The Action Is at the State Level
Universal preschool and early-childhood education advocates are hoping the report helps kick-start state and federal policies aimed at expanding high-quality preschool programs. In April, President Obama’s new budget proposed a “Preschool for All” program that includes free preschool for 4-year-olds, new Early Head Start-Child Care grants and expanded home-visiting programs for low-income families. The plan proposes paying for the program with a new tobacco tax.
But that effort remains stalled in Congress. “Whether we’re going to see bills anytime soon, I think is probably unlikely,” Laura Bornfreund, senior policy analyst at the New American Foundation, said this month at a foundation panel discussion.
There are, however, far more encouraging signs at the state level, which some argue is a better incubator for academic experimentation anyway. Albert Wat, senior policy analyst for the National Governors Association Center for Best Practices, points to significant early-education investments by governors in states such as Alabama, Minnesota, Michigan, and Colorado as particularly promising.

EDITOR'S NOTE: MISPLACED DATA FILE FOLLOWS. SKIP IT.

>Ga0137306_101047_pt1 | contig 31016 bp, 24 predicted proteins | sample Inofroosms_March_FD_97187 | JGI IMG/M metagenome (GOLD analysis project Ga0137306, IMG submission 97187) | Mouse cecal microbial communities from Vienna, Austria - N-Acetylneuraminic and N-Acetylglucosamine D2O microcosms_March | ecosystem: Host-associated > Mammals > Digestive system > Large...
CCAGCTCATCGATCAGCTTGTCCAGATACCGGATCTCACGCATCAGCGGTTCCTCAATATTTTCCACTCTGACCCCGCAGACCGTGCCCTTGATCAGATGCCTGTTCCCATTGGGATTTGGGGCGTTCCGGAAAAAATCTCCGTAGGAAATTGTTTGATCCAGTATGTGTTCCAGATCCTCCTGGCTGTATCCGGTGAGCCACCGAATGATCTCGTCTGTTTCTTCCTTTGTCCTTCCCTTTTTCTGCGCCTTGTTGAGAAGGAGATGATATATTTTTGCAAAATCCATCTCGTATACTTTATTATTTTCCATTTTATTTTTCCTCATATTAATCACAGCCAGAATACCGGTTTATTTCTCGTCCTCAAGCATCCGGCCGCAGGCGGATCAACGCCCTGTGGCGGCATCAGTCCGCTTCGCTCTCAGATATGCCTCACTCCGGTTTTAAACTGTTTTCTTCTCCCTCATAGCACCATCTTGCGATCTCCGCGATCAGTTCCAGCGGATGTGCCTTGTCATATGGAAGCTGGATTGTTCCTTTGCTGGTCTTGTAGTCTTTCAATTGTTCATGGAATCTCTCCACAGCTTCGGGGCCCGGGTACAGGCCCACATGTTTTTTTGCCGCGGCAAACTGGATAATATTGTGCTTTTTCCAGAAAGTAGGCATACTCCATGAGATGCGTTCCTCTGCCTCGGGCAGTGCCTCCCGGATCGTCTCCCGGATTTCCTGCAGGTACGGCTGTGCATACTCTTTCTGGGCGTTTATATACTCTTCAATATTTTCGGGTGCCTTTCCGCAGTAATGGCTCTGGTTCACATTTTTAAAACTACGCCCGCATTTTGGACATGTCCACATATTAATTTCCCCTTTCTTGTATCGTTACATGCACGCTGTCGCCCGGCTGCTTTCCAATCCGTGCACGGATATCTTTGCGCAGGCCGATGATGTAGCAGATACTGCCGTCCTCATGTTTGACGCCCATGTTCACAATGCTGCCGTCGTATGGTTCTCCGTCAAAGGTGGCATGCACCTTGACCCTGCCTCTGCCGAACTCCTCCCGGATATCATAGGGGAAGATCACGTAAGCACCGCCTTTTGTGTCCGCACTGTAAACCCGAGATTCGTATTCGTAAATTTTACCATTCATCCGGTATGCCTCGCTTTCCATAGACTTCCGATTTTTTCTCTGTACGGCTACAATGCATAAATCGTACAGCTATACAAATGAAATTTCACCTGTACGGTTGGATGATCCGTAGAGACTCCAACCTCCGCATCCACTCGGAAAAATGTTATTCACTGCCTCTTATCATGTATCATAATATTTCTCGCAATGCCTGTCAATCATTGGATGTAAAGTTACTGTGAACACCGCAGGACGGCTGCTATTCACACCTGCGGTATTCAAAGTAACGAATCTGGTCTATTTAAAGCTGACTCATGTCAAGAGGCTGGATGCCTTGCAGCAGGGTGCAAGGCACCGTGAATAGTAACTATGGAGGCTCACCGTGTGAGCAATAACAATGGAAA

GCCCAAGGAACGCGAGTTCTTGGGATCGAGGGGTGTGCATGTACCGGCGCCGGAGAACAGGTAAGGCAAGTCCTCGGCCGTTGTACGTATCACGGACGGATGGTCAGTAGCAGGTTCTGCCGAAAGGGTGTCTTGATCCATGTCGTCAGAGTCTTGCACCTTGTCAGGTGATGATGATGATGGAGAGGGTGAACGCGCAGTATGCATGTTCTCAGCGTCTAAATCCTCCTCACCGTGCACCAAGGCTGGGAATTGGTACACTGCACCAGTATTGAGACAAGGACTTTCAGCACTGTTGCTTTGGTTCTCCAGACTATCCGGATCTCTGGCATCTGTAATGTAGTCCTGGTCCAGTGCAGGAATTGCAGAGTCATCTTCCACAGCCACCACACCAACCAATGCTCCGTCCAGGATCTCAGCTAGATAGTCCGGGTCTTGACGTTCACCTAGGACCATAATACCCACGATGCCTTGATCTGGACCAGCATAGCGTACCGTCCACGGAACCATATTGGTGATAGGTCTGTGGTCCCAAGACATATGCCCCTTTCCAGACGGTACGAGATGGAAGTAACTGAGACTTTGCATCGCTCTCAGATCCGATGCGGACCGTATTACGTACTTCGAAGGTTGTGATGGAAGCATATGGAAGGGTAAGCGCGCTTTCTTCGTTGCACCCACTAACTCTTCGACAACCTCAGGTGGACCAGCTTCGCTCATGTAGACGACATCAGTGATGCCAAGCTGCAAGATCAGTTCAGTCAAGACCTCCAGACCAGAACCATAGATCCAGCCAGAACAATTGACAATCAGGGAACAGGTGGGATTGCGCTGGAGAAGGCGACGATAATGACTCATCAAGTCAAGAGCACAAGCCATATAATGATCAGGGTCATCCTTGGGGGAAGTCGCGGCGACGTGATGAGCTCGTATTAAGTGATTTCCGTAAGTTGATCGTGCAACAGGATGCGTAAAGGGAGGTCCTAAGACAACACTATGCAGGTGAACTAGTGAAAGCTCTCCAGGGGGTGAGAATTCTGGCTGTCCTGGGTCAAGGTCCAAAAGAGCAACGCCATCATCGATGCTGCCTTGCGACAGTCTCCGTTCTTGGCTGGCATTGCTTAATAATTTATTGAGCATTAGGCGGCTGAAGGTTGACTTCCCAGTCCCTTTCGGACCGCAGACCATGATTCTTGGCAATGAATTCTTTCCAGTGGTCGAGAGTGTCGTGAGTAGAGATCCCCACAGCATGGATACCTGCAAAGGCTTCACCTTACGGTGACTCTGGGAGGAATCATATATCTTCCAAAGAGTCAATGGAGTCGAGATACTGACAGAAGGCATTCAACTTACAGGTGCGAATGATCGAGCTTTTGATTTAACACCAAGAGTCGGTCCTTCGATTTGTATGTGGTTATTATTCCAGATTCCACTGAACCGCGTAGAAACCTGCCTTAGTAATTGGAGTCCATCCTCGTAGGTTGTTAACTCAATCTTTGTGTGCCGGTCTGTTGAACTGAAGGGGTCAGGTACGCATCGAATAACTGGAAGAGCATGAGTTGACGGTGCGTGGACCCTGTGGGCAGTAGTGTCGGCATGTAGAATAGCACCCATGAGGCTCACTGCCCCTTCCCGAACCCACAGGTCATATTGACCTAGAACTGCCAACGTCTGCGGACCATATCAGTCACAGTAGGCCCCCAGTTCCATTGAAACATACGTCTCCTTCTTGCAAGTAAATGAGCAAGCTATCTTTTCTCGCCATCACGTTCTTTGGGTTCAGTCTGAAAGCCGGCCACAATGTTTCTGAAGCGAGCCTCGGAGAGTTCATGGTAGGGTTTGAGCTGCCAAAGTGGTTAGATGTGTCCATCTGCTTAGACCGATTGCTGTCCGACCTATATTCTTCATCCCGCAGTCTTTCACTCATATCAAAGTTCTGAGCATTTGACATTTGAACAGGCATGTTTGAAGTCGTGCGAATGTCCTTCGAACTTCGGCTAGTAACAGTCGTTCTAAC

Connecticut and Oregon have made significant early-education reforms as well. Similarly, Hawaii’s governor Neil Abercrombie created an early learning office and has proposed expanding state-funded preschool programs. “The theme here is these are folks trying to promote more coordination within the birth-to-5 system, including pre-K,” Wat said during last week’s discussion.
While early-education proponents in Congress are mostly Democrats, a number of Republicans have taken leading roles at the state level.
One of the messages of last week’s report is that effective, large-scale public preschool programs shouldn’t be regarded as outliers or special cases. Deborah Phillips said decades of research convincingly shows that high-quality preschool programs for 4-year-olds produce real gains, even when operated at larger scales.
“This is evidence you can generalize from – true of the Boston program, true of the Tulsa program – to the country as a whole,” Phillips said during a panel discussion. “If states want to do this, it is feasible, it is practical.”